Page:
Coastal Biodiversity & Conservation

Instructor: Dr. Wendy Palen


In an area renowned for its spectacular biodiversity, this course offers students the opportunity to learn about the rich mosaic of coastal ecosystems that exist along the Pacific Northwest coast and the many species that inhabit them. We begin by acknowledging interconnections between people and ecosystems, and learning ways in which coastal Indigenous people have shaped regional biodiversity for millennia. Students will be asked to consider the roots of conservation, their own positionalities, and what this means for conducting applied research and conservation of biodiversity. We will consider patterns of biodiversity at multiple scales and learn about the processes that generate them. Concepts and issues such as ecosystem services, biodiversity change, and human impacts will be explored as will the approaches used to evaluate, monitor, and conserve biodiversity. Group projects will focus on local marine, intertidal, and terrestrial ecosystems and allow students to develop practical biodiversity surveying and monitoring skills and a consideration of how applied ecological research can influence conservation efforts. Overall, students will gain a deeper understanding of coastal biodiversity and conservation science in an area that boasts a truly remarkable assemblage of wild spaces, species, and interconnections with human communities.

Mission Statement: This is a field-based course focusing on the biodiversity and conservation of coastal ecosystems. It is our goal to engage students in both theoretical and empirical aspects of conservation ecology, while gaining an understanding of the rich coastal biodiversity of the Pacific Northwest coast.

Research Skills: Students will learn to identify, survey, and monitor coastal species in marine, intertidal, and terrestrial ecosystems. Students will develop questions and hypotheses, plan their scientific study design, undertake fieldwork to collect information, analyze their data using the open-source program R, communicate their findings to broad audiences, and develop avenues for applying research to conservation efforts.

Practical Skills: Students will improve their abilities to: think critically, voice their opinion on scientific topics, develop and implement scientific projects, use tools to measure and map abiotic and biotic habitat features, identify species, collect and analyze data, perform data management and analysis in R, communicate scientific findings, and be both a team player and an independent thinker.

Boat use: There will be many opportunities for students to drive boats (and having some students prepared to drive boats will be essential for some of the planned activities). Students who wish to drive boats at BMSC must hold a PCOC and valid first aid certificate and will participate in an introductory boat check-out on the first day of orientation.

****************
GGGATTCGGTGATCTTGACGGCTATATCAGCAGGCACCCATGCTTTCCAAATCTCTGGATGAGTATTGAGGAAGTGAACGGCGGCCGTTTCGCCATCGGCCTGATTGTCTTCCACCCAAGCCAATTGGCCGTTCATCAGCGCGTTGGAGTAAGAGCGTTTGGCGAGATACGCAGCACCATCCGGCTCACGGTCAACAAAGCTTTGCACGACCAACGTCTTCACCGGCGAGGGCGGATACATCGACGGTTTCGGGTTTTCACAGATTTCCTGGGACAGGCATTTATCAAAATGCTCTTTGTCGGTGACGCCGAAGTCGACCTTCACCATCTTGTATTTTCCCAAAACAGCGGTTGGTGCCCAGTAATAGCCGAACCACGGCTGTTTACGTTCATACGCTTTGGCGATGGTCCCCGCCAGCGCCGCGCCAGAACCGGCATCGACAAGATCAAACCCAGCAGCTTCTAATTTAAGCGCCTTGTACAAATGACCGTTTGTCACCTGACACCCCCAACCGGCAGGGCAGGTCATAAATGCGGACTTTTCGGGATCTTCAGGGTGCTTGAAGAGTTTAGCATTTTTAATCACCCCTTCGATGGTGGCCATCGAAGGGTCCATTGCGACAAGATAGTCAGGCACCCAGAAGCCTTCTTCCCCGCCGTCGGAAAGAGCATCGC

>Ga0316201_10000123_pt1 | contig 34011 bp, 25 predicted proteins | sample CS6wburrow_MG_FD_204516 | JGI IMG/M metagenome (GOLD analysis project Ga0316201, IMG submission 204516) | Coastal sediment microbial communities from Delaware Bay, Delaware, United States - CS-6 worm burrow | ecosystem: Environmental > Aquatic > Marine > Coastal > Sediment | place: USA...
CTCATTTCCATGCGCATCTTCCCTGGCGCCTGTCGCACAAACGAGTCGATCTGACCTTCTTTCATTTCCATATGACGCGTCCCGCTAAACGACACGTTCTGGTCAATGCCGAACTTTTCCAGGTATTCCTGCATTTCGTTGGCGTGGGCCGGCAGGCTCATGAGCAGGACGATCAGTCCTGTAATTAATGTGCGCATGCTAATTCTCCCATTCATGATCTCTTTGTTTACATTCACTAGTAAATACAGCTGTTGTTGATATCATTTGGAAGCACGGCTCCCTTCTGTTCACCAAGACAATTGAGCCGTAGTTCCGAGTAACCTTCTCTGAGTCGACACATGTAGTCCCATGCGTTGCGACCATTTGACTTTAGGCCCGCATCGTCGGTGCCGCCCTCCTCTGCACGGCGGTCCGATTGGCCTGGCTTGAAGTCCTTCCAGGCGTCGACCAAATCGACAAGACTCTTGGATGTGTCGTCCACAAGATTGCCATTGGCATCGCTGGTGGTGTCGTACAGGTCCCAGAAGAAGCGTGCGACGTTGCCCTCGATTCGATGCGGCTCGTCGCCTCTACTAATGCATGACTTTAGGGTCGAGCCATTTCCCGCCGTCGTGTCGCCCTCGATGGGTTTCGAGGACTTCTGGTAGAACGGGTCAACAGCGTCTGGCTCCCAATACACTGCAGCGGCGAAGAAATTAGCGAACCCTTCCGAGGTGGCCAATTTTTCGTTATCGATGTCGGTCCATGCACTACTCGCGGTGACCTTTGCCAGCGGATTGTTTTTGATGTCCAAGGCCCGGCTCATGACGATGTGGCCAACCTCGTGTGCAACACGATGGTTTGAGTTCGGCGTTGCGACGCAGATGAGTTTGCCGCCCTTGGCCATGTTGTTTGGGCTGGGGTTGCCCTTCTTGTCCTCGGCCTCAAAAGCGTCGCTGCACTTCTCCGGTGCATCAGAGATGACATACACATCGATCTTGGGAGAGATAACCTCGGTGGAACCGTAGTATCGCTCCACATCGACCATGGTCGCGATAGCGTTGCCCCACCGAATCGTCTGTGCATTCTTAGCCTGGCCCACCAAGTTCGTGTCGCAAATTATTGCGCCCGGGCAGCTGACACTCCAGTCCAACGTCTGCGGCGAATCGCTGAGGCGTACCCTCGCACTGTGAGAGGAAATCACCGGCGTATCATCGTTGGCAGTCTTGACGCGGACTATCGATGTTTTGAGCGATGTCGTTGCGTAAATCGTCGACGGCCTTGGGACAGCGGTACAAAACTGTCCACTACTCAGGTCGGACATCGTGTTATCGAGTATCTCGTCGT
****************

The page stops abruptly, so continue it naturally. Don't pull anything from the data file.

Prerequisites: Third year standing, Introductory Statistics, Introductory Ecology

Physical Requirements: This is a physically demanding course, requiring moderate physical fitness. Field activities will include hiking and navigation, and students should have the ability to walk long distances (~5-10 km) in adverse weather and be capable of entry and exit in small boats on rocky shores (slippery, uneven surfaces) and in unpredictable seas.

Textbook: No required textbook but the following field guides are suggested: Whelks to Whales, Revised Second Edition: Coastal Marine Life of the Pacific Northwest, and Plants Of The Pacific Northwest Coast: Washington, Oregon, British Columbia & Alaska by Jim Pojar and A. MacKinnon, Revised edition.  


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In the classroom, students confront theoretical and empirical examples of how to measure and understand coastal biodiversity, as well as practical examples of how to approach its management and conservation. The beauty of a field-base course, however, is that classroom knowledge doesn’t have to be left there or on paper. We put into practice in the field our lessons from the lectures, including running from the library to follow a feeding humpback whale around Trevor Channel. This and other biological events symbolizes the opportunities that nature provided during this BMSC course. On numerous early mornings, the students can be found measuring intertidal biodiversity in Barkley Sound, embarking on a fieldtrip to examine invertebrate biodiversity at 30m in the canopy platforms of old-growth Western Redcedar, and navigating fog on Pacific Rim National Park beaches while searching for shorebirds. The course finishes up with excellent presentations of student field projects

Registration Details

University of Victoria
MRNE 414 – Coastal Biodiversity & Conservation
Credit – 1.5 units

University of British Columbia
MRNE 401 – Special Topics in Marine Biology
Credit – 3 units
Registered by the Department

Simon Fraser University
MASC 414 – Coastal Biodiversity & Conservation
Credit – 3 units
Registered by the Department

University of Alberta
MA SC 401 – Special Topics in Marine Biology
Credit – 3 units
Registered by the Department

University of Calgary
MRSC 501 – Special Topics in Marine Biology
Credit – 3 units
Registered by the Department